I found that learning about what was tested (parallelism, etc) and the strategies in the verbal Kaplan book most helpful initially. Using that, I was always able to at least eliminate wrong answers. Beyond that, honestly I found the Kaplan800 book to be the best prep for verbal- the questions were more difficult, but it really made me more sensitive to even the slightest verbal twists that could change the entire outcome of what the correct answer was. For RC especially, that book provides some of the hardest passages and questions-which made the actual passages on the test seem much easier.

Another suggestion would be to pinpoint what kind of verbal questions you have the hardest time with; and focus on reading posts on this site for those types of questions.

I hope that helped!
SVP
Joined: 14 Dec 2004
Posts: 1689

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17 Feb 2006, 10:47
Hey Beatriiz,

Excellent score dude
I'm happy for you! Your hard work paid off !

All the very best for your applications

Cheers
Intern
Joined: 13 Feb 2006
Posts: 7

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19 Feb 2006, 14:51
BARIDDLA wrote:
Hi new friends!

I'm happy to say I'm done with the Beast. I mean, the test. Score breakdown:

Q: 49 (90%)
V: 41 (93%)
T: 730 (97%)

Here are the things I wish I would have known before taking the test:

1) THE MARKERS AND NOTEBOARD OFFERED BY PEARSON VUE SUCKED. By far the most infuriating part of the test was the stupid pen given to use on the erasable noteboards. Depending on the amount of pressure you put on it and the angle at which you were writing, the pen simply would make no mark on the noteboard. Needless to say this wasted precious time, and I had to ask for a new pen 3 times. I was so mad, and I would suggest that when taking a practice exam, see if you can practice on these types of noteboards. At least you'll know what to expect .

2) I did not get one single probability question. I have no idea how or why, and I know everyone gets different Q's, but I thought it would be something good to share.

3) If you need them, BRING YOUR OWN EARPLUGS. The testing center I was at offered them to me, but they were cheap and I'm pretty sure gave me some kind of ear infection. I'm easily distracted though, so I was grateful not to have to hear the clickity clickity of the 10 other people in the room.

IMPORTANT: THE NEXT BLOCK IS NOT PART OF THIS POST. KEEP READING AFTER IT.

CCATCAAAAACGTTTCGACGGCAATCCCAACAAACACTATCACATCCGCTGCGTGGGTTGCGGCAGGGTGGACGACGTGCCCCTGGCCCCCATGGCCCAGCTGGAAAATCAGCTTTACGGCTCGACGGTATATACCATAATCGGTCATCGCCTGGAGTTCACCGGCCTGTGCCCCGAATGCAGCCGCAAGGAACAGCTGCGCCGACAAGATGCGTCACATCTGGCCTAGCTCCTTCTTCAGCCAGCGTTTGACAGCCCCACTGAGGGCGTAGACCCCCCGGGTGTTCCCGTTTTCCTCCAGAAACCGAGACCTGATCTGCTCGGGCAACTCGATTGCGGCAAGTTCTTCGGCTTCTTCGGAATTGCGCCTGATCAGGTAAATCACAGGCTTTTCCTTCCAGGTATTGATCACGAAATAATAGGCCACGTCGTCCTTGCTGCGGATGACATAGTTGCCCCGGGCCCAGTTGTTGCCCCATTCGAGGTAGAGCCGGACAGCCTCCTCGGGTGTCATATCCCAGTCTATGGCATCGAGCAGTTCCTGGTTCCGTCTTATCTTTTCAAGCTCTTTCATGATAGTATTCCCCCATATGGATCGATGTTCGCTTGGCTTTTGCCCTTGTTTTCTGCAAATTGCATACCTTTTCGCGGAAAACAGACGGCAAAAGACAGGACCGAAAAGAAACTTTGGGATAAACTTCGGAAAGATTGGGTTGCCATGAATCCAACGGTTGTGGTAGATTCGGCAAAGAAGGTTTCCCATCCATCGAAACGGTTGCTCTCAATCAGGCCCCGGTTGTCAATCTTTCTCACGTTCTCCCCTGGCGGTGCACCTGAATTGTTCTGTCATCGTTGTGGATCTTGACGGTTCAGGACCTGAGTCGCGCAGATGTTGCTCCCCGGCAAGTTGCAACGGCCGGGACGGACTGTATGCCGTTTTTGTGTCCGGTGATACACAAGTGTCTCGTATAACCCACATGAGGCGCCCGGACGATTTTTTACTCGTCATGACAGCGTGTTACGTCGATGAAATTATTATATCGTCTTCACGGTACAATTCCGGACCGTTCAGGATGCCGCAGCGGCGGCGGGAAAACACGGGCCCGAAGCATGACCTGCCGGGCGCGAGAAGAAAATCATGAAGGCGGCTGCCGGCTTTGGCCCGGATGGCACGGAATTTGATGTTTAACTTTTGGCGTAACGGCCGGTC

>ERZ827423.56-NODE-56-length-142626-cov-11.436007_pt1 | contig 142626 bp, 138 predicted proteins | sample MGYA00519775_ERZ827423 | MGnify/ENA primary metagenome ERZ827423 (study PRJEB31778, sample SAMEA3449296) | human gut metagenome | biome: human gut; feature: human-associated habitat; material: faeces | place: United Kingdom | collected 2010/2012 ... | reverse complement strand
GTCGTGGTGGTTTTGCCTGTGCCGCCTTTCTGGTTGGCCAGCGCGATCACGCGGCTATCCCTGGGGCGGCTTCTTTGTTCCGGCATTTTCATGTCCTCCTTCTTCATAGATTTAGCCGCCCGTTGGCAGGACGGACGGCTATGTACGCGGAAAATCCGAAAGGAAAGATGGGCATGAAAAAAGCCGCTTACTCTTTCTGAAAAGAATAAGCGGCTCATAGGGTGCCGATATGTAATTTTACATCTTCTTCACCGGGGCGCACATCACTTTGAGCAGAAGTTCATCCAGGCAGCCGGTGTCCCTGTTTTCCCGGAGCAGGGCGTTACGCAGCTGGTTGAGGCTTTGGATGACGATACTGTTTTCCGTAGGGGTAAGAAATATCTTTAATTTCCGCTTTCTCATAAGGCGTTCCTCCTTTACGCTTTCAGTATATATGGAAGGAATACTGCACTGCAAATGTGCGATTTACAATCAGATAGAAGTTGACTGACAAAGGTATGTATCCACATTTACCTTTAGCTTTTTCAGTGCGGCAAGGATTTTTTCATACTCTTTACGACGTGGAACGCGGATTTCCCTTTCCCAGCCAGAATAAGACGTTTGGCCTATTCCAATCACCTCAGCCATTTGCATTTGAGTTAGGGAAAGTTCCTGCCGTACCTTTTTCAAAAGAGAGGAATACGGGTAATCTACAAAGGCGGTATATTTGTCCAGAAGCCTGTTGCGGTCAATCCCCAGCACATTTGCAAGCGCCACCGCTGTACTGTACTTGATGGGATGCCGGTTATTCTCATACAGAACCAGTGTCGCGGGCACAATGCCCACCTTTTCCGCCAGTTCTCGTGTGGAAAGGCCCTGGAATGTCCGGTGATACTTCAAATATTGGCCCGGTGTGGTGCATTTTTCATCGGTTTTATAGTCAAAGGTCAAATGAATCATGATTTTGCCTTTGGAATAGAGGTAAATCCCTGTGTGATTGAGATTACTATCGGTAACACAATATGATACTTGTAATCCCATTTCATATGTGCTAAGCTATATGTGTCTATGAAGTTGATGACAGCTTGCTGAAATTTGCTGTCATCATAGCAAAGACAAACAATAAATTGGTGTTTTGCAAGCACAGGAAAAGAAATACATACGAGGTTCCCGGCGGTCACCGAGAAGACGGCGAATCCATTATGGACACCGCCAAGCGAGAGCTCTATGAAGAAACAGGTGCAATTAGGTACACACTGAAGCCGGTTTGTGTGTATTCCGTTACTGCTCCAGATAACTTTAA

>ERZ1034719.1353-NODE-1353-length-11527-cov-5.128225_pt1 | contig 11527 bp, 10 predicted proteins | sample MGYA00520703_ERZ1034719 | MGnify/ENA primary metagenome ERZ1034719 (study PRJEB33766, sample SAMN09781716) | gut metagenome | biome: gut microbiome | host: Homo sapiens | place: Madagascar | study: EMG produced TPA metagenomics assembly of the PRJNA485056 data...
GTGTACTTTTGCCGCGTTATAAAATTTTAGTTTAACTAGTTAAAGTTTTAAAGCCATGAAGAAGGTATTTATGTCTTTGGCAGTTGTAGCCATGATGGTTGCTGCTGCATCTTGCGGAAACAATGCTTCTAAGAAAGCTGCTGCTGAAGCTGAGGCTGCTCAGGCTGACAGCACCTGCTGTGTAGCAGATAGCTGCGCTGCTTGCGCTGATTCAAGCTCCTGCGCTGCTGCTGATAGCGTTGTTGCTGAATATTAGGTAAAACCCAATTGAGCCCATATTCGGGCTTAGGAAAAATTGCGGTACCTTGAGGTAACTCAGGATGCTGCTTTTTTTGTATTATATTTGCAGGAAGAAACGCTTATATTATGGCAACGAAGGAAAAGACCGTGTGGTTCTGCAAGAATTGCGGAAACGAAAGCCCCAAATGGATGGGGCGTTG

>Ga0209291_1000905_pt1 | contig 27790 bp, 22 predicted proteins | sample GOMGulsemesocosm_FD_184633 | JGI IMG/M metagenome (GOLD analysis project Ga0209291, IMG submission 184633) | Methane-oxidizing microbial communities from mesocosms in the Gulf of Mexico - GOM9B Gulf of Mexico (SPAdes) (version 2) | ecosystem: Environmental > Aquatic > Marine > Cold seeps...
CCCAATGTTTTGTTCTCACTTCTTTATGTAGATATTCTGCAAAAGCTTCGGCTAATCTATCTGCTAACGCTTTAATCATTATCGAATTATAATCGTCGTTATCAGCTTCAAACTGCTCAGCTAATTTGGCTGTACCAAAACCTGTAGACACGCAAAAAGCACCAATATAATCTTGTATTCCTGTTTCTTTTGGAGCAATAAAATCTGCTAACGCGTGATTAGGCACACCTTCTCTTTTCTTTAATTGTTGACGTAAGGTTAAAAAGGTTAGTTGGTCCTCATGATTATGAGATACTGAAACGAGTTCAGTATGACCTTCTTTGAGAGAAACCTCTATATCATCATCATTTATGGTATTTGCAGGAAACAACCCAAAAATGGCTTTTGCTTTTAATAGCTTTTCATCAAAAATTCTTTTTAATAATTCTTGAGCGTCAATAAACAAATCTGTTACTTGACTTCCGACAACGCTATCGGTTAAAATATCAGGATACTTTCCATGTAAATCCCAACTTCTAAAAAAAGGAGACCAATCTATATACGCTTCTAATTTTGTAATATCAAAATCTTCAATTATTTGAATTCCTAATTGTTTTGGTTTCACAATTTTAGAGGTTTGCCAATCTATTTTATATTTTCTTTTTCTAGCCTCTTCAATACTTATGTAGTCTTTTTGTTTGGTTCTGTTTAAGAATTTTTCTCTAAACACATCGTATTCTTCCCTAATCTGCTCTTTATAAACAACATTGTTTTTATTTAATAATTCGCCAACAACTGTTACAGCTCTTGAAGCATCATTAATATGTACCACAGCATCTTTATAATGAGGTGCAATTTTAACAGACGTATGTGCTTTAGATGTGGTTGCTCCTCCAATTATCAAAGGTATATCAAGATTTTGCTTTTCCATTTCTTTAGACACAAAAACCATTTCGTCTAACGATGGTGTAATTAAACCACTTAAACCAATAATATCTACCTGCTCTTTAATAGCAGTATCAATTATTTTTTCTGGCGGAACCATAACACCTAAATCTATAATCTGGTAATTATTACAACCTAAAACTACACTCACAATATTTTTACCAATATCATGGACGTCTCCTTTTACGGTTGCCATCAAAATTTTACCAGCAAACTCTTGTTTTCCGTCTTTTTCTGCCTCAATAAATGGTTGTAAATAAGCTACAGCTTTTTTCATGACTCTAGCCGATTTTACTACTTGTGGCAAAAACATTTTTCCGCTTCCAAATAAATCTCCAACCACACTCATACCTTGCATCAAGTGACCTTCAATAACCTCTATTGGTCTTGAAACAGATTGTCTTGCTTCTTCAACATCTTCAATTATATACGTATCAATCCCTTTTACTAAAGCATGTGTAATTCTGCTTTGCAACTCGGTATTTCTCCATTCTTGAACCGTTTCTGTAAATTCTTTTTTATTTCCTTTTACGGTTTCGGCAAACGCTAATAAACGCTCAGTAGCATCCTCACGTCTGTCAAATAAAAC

I can't think of anything else off the top of my head, but please email me or post a reply if there is anything else anyone would like to know.

I'm very grateful to the members of this forum; the insight from so many people proved invaluable during the test. There's a ton to be said about seeing the thinking process from so many different people. Namely, you open yourself up to new ways of thinking. Thanks to everyone!

If you're recommending practicing with the sucky markers and whiteboards before hand, where can you get them?
Director
Joined: 24 Oct 2005
Posts: 572
Location: NYC

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20 Feb 2006, 08:55
Does the test results actually tell you how many questions you got right..
Like out of 37 math questions, how many you got right and how many you got wrong?
_________________

Success is my only option, failure is not -- Eminem

Intern
Joined: 31 Jan 2006
Posts: 33
Location: Los Angeles

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22 Feb 2006, 14:13
Not sure where you can get the sucky markers and pen........I'll try to find out and post back:-)

bewakoof- No, the test results don't tell you how many you got right; just the weighted score. I just got my "official score report", and that tells you what the mean score is but does not break it down either.
Intern
Joined: 31 Jan 2006
Posts: 33
Location: Los Angeles

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22 Feb 2006, 14:23
I couldn't find anywhere to buy the same kind of eraseable noteboard; but I can tell you that the writing surface is very similar to those dry-erase calendars you can get at staples. The noteboards given by pearson are made using that greenish graph paper- laminating one of these would probably be the best way to simulate the exam. Then just take a fine tip dry-erase marker to write.

To really simulate exam conditions, leave the pen uncapped overnight and have 23 of your friends use it first. Sigh.
eraseable boards   [#permalink] 22 Feb 2006, 14:23